Letter from Australia

THE ROAD AHEAD

This Letter is being written on the way back to Australia after a very brief visit to Europe. In both Rome and London we witnessed events which will have a deep impact on the future.

Before and during the Primates’ meeting at Lambeth Palace, Fr David and Rita Moyer (representing FiF North America), Archbishop John Hepworth (representing the Traditional Anglican Communion) and I (representing FiF Australia) networked together with an international cross-section of bishops, priests and lay people seeking to support and resource the so-called conservative primates meeting with the Archbishop of Canterbury.

The variety of people involved with us demonstrated just how ‘mainstream Christian’ is the traditional understanding of human sexuality. This needs to be stated at a time when most western media continue to imply that the vast majority of Christians are liberal on homosexual practice, while a small and intellectually lightweight coalition of wealthy evangelicals use their power to persecute those they wish to exclude from church life. The media also give us a picture of ‘primitive’ African and Asian church leaders taking the Bible too seriously as a result of their severe disadvantage of not having been formed in the decadent philosophical and moral relativism of snooty first world Anglican institutions . . . that is, of course, with the exception of Archbishop Ndungane of Capetown, who happens to toe the liberal line.

Because the western media influence western Christians, it is important to restate the simple fact that Archbishop Jensen of Sydney, Pope John Paul II of Rome, and Patriarch Bartholomeos of Constantinople, together with the vast majority of protestant leaders ALL say the same thing on the subject of the ordination of practising homosexuals. In spite of their differences, they find themselves on the same side of this aspect of the debate on the authority of Scripture in the life of the Church. In other words, they are not prepared to accept the ‘new hermeneutic’ even in its most appealing form as expressed, for example, by Archdeacon Cathy Thomson in the 2001 Australian General Synod debate on homosexuality:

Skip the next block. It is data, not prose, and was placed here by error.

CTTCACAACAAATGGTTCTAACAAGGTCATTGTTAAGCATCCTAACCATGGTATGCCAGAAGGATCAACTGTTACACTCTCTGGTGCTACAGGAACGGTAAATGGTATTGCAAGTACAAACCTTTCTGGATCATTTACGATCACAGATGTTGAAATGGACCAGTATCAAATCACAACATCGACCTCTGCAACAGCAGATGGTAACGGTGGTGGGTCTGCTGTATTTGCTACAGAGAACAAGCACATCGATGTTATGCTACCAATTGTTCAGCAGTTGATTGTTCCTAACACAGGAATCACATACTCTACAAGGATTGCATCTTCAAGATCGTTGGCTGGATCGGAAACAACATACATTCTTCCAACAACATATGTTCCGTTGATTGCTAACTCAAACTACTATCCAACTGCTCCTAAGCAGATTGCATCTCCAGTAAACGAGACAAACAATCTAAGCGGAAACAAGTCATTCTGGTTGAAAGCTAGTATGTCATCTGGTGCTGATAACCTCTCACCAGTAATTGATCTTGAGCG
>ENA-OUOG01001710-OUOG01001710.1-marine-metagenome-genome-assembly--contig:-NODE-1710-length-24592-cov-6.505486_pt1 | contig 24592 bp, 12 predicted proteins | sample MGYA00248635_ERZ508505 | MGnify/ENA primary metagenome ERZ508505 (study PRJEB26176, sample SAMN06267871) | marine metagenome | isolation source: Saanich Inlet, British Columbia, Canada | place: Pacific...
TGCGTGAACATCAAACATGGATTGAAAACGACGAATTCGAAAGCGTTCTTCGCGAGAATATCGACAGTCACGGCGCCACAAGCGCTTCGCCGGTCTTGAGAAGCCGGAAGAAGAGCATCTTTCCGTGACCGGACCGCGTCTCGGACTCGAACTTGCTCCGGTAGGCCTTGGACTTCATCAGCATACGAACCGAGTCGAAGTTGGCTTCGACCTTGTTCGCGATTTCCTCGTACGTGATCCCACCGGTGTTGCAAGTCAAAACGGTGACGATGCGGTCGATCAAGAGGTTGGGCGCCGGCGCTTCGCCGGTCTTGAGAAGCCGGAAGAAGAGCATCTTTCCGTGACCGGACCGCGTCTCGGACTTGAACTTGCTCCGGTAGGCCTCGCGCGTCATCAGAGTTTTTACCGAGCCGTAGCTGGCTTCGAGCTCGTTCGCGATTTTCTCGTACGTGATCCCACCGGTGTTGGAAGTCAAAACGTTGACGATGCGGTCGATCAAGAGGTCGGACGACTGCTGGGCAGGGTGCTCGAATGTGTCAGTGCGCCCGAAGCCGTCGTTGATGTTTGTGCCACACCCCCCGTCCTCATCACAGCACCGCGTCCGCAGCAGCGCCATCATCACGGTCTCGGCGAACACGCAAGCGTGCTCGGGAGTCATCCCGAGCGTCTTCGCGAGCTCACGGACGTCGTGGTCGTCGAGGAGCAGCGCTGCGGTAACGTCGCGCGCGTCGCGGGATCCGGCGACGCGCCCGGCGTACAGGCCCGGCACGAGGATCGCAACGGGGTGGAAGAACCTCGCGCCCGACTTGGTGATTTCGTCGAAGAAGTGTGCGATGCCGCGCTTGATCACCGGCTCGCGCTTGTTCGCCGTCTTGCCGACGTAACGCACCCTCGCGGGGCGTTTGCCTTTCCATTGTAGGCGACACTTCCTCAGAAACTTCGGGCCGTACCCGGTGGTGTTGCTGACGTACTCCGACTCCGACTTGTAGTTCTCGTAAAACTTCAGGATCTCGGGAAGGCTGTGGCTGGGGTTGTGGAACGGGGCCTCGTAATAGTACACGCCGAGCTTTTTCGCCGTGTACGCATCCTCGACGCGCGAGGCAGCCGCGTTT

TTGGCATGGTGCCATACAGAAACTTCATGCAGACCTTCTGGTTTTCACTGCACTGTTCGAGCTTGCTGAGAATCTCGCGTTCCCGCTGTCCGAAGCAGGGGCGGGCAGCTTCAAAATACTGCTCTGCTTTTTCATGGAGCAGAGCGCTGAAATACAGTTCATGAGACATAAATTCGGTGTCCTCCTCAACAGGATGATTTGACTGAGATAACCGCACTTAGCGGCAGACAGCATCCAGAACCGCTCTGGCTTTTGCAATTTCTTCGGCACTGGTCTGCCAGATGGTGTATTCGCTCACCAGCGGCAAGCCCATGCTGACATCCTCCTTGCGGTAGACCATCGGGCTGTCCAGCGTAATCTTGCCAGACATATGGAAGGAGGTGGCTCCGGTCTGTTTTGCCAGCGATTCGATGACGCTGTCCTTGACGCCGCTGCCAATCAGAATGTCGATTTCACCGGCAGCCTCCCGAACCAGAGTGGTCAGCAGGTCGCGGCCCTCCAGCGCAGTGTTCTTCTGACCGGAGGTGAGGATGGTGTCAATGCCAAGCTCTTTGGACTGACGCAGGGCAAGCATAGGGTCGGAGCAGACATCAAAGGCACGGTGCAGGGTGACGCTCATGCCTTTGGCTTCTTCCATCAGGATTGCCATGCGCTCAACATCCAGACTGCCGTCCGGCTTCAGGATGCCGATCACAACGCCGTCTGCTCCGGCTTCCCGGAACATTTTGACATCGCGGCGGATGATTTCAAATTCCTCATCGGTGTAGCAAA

… any contemporary study of how texts can be interpreted suggests that it is impossible to give precedence to the text itself, as indeed the text finds expression only in its apprehension by the human intellect; and the text can only realize meaning through its mediation within the context of a community, here – a faith tradition. Biblical interpretation is always attenuated by our human reason and experience, and by the community or faith context within which it is read. We may claim our reading is authoritative, but ultimately it is our reading employing our intellectual response and systems of interpretation, which find a fertile soil within our tradition.

It would be foolish to dismiss all the nuances of Thomson’s argument. But from a Catholic point of view she trivializes the context in which revelational truth was discerned in the life of the early Church, as well as the role of the Church in the development of Christian doctrine. When she speaks of ‘the community of faith context’, Thomson obviously means something rather less than the universal Church, and, in fact, the end result of her reasoning is a theological justification for communities of Christians living in outright dissent from basic Christian truths. In terms of establishing a normative hermeneutical principle, the historical and literary context of Scripture has been downgraded in favour of the cultural context of the reader. This approach was illustrated in the ordination of women debate here in Australia, when one of the leaders of MOW said that ‘… the Word comes to us from above, and our culture rises up to meet the Word, and in that encounter we hear God’s truth for us today!’ (Even that’s now a bit old fashioned now. I don’t think you would catch today’s feminist theologians using so hierarchical an illustration.)